Dr. House and Sherlock Holmes

drhouse

Courtesy of Fox

 

 

I know there are bunch of book readers out there who think that television is the root of all evil and the thing that is damning our entire civilization. I’m not one of those people. I enjoy television.

I really enjoy it when I can take a character on television and see his or here roots in literature. Dr. Gregory House from Fox’s “House” is one such character. I believe that he was based on one of the most well known literary detectives of all time — Sherlock Holmes.

Here are some reasons why I think this.

  • They are both socially awkward. Both Gregory House and Sherlock Holmes disregard social norms when dealing with others. Dr. House does so in a much more intentional way, while Sherlock Holmes just really doesn’t care about social norms. For both of them, the standard things that people do to get along are boring and cumbersome.
  • They are both addicted to drugs. Gregory House is addicted to pain killers to keep his mind from noticing the pain in his leg. Sherlock Holmes was addicted to cocaine in order to activate his mind when nothing interesting was challenging him.
  • They both have a friend who helps them in the world. For Sherlock Holmes, of course, this was Dr. Watson. For Gregory House, this is the somewhat similarly named Dr. Wilson. Both of these people help the main character deal with society. Dr. Watson is much more hands on — he’s generally the guy who brings the gun or gets into the fight with the killer when it’s necessary. Dr. Wilson does things in a more subtle way, either bringing Dr. House back to reality or picking up after the mess that he leaves. Both Dr. Wilson and Dr. Watson were also roommates of the main characters at some time during the stories, and both help them interact with “normal” people.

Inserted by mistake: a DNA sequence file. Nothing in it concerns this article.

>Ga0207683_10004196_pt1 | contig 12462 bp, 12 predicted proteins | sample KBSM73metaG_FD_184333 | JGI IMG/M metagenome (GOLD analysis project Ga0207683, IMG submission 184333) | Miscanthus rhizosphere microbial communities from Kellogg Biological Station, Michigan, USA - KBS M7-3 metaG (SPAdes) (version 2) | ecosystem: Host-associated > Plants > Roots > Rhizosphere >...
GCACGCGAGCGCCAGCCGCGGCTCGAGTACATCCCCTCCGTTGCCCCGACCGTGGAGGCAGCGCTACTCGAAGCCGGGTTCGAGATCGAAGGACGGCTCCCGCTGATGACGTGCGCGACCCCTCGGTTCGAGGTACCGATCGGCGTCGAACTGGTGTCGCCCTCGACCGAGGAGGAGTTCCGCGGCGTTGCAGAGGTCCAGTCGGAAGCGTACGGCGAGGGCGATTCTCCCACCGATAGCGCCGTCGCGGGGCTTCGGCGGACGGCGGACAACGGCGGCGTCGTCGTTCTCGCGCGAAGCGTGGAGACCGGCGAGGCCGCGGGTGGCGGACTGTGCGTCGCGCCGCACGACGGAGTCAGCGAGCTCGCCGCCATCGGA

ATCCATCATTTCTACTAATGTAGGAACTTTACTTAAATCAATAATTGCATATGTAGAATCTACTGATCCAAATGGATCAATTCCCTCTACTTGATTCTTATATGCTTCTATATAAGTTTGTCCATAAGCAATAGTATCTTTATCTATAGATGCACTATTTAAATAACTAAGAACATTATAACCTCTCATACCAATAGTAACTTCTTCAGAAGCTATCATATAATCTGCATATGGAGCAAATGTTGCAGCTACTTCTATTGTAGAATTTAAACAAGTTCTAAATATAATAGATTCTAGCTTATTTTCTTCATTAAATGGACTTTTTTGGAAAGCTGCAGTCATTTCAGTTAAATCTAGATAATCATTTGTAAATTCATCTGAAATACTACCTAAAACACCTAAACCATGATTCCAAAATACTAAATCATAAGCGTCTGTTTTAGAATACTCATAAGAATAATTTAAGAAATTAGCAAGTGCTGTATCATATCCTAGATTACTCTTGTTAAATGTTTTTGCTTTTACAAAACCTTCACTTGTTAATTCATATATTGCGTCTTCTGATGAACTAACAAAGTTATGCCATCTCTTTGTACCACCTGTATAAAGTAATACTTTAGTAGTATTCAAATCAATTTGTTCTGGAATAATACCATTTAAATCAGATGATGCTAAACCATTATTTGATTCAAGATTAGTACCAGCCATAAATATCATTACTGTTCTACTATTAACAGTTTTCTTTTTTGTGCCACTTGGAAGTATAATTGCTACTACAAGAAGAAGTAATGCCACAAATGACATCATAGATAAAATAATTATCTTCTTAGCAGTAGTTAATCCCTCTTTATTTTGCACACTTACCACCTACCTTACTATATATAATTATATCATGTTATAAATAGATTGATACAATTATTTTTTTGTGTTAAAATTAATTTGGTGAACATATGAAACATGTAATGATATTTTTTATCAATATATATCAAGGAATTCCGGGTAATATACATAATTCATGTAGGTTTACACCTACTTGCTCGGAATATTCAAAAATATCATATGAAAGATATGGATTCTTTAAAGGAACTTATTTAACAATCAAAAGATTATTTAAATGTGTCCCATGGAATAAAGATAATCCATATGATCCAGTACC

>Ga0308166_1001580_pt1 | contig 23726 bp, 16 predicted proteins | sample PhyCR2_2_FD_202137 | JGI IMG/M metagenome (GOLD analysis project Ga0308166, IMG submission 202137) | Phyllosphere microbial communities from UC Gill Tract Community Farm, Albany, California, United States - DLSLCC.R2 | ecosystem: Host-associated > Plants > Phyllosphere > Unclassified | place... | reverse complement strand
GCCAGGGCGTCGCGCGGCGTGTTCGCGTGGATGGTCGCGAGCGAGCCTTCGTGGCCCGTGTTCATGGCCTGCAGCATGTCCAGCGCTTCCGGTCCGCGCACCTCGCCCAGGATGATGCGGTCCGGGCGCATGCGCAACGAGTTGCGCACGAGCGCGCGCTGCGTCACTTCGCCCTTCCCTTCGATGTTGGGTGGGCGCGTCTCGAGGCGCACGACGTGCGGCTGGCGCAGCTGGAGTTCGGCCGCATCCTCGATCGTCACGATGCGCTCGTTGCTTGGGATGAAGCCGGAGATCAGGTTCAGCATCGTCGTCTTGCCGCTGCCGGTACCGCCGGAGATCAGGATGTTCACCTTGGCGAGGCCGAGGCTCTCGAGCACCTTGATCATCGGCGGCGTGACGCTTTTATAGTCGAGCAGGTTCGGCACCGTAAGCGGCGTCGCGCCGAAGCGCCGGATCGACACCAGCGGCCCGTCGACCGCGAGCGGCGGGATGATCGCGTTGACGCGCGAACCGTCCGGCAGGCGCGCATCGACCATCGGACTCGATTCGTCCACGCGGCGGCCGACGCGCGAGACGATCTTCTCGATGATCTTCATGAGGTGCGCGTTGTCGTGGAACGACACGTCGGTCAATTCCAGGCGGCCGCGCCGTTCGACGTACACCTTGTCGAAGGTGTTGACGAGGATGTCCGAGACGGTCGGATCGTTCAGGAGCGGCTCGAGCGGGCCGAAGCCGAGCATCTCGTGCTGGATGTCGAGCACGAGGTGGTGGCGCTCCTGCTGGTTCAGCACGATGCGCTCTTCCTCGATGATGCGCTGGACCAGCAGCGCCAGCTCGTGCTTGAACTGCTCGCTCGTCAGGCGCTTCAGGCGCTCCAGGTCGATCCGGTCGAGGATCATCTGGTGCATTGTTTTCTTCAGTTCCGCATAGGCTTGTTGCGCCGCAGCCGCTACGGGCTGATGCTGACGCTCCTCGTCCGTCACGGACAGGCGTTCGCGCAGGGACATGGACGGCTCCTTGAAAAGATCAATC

• They both live for the challenge. Both Sherlock Holmes and Dr. House come alive when confronted with a challenging mystery. Dr. House, for all his disregard of people, loves the challenge of figuring out what’s wrong with them. He only cares about those cases, and gets bored with the others. Sherlock Holmes was much the same way. He was only excited about life when the “chase was afoot” and he was working on a challenging case. When Watson tried to keep him from going back to cocaine, it was by making sure he had a challenging mystery to solve. When he didn’t, he would go into a slump.

I’m not saying Dr. House is going to start smoking a pipe or wearing a dearhunter cap anytime soon, just that the similarities are there. What other characters in television do you see based on characters from literature? Let us know in the comments.

4 thoughts on “Dr. House and Sherlock Holmes

  1. Interesting! I love TV just as much as I love books too. Off the top of my head, I can’t think of any character to compare but in the last episode of CSI when Grissom leaves the team, the detective he’s usually up in arms with asks him, “What’s Watson without Sherlock?”

    I think Grissom replies, “A great man on his own” (something like that) :-)

  2. Michael

    What an interesting post! I’ll be musing over this for a while, me thinks. Funny, until you wrote about it I hadn’t connected House and Holmes as similar, but now it seems so obvious!
    Nice blog,

    Rosie of BooksAndBakes

  3. I hadn’t connected the two either, but as Rosie says, it seems obvious now. Of course, many of the characters in LOST are literary archetypes: Jack the conflicted leader, Sawyer the con man with a heart of gold, Kate the fugitive, etc.

    And to be very simplistic, House and Holmes both start with “H” and and both at least sound like a place where you live.

  4. A very pedestrian observation. In any of the Sherlock Holmes adventures, did you find him trolling for hookers! Holmes & House, simpatico. Really?

Leave a Reply

Your email address will not be published. Required fields are marked *

You may use these HTML tags and attributes: <a href="" title=""> <abbr title=""> <acronym title=""> <b> <blockquote cite=""> <cite> <code> <del datetime=""> <em> <i> <q cite=""> <strike> <strong>